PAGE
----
A South Carolina medical malpractice jury has awarded $6.2 million to a woman whose suspicious mammogram was read as normal and who was later diagnosed with advanced breast cancer. The jury also awarded the woman’s husband $700,000 for his loss of consortium claim.
The South Carolina medical malpractice plaintiffs have two school-aged children who will grow up without their mother due to the negligence of the defendant radiologist who failed to suggest that an abnormality on their mother’s breast x-ray should have been further investigated, which would have led to a much earlier diagnosis of her breast cancer.
The 47-year-old woman had a mammogram performed in South Carolina in 2008 for which the standard of care required the defendant radiologist to recommend immediate further diagnostic investigation, according to the South Carolina woman’s medical malpractice claim. The defendants, a South Carolina radiologist who read the woman’s mammogram and his medical practice, denied that they were medically negligently or responsible for the late-diagnosis of the woman’s breast cancer, and they further contended that they complied with the applicable standard of care.
The plaintiffs alleged in their South Carolina medical malpractice lawsuit that had the defendant radiologist timely diagnosed the woman’s breast cancer, she would have had an 80% to 100% probability of a cure. However, because her breast cancer was not diagnosed until 2010, her breast cancer will be fatal and her anticipated life expectancy is only another two to three years.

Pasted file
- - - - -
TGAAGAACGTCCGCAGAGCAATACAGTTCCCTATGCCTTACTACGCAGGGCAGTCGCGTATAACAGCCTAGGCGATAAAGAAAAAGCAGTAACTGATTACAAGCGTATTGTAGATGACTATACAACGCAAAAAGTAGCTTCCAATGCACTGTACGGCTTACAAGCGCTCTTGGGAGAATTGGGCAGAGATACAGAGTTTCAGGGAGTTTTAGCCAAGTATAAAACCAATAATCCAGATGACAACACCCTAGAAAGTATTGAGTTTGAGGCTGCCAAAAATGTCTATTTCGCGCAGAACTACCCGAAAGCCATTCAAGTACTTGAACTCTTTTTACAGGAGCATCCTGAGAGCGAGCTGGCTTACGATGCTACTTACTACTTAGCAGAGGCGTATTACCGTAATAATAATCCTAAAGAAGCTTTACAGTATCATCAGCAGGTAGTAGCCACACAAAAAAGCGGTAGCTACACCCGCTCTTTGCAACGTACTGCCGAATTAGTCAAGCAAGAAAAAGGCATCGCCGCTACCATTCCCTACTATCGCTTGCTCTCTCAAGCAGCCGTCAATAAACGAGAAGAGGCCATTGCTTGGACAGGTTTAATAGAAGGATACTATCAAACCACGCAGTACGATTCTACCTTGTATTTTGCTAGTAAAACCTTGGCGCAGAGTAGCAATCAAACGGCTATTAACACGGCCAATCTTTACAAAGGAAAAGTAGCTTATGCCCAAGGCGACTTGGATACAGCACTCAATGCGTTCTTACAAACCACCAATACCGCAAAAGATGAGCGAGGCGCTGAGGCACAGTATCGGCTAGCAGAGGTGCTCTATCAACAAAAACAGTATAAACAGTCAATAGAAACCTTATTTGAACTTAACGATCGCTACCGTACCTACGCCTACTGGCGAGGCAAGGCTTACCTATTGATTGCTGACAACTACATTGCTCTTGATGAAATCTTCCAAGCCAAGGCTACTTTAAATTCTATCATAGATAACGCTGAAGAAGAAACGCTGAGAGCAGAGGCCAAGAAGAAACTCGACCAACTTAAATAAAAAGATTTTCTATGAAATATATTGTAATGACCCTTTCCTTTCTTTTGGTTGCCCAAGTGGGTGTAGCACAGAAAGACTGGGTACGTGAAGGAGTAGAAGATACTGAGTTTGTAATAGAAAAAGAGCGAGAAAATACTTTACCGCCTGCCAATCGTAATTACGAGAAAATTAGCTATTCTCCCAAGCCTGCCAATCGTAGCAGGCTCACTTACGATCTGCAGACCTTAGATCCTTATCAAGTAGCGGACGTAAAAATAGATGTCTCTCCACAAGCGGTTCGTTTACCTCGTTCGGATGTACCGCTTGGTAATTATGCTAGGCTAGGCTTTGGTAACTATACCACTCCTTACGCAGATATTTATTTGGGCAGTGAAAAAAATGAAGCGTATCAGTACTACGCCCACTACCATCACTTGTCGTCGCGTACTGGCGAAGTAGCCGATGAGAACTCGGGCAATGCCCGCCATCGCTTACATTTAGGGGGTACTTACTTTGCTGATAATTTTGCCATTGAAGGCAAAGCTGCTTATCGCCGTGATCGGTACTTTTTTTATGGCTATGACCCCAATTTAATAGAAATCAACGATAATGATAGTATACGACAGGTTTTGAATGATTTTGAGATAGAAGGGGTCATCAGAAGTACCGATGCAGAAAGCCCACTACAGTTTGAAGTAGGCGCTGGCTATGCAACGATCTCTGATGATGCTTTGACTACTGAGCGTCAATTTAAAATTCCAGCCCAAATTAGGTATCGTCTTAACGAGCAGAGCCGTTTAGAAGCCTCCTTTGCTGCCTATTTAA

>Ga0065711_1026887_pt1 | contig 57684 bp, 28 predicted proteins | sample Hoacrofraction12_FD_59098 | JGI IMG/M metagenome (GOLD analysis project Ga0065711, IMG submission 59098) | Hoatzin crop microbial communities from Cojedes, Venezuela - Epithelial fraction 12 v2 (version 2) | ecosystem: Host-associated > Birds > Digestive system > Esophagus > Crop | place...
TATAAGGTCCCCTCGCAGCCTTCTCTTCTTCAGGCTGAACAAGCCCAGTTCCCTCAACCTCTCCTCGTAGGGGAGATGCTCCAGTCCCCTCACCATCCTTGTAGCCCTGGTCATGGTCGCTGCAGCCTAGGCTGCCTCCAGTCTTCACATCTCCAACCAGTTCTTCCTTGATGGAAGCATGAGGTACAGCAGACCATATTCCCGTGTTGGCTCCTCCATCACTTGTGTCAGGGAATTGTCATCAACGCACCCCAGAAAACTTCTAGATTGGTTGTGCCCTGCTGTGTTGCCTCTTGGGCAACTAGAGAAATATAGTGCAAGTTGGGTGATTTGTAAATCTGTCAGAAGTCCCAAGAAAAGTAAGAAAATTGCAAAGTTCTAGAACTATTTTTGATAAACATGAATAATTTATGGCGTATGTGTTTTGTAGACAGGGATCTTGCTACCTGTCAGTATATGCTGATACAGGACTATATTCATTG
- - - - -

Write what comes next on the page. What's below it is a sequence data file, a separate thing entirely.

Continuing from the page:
After the South Carolina medical malpractice jury rendered its verdict in favor of the plaintiffs in a very conservative South Carolina jurisdiction, the plaintiffs’ medical malpractice lawyer stated, “This case was not popular, especially in Charleston. But when people won’t accept responsibility, you go to the court system. Twelve jurors understood that.”
According to the American Cancer Society, screening mammograms do not find about 1 in 5 breast cancers. So-called false negative mammograms (where the mammogram does not indicate cancer but cancer exists in the breast) occur most often among women who have dense breasts and more often in younger women than older women (breast tissue can become less dense as women age).
A false-positive mammogram is where the mammogram looks abnormal but there is no cancer present. About one-half of women who have annual mammograms over a ten-year period will have a false-positive finding. Women who are younger, have dense breasts, have had breast biopsies, have a family history of breast cancer, or are taking estrogen are more likely to have false-positive mammograms. The odds of having a false-positive mammogram result are highest for the first mammogram and are lower for subsequent mammograms.
If you or a family member may have been harmed due to a misread mammogram in South Carolina or in another U.S. state, you should promptly seek the advice of a local medical malpractice lawyer in South Carolina or in your U.S. state who may investigate your medical malpractice claim for you and represent you in a medical malpractice case, if appropriate.
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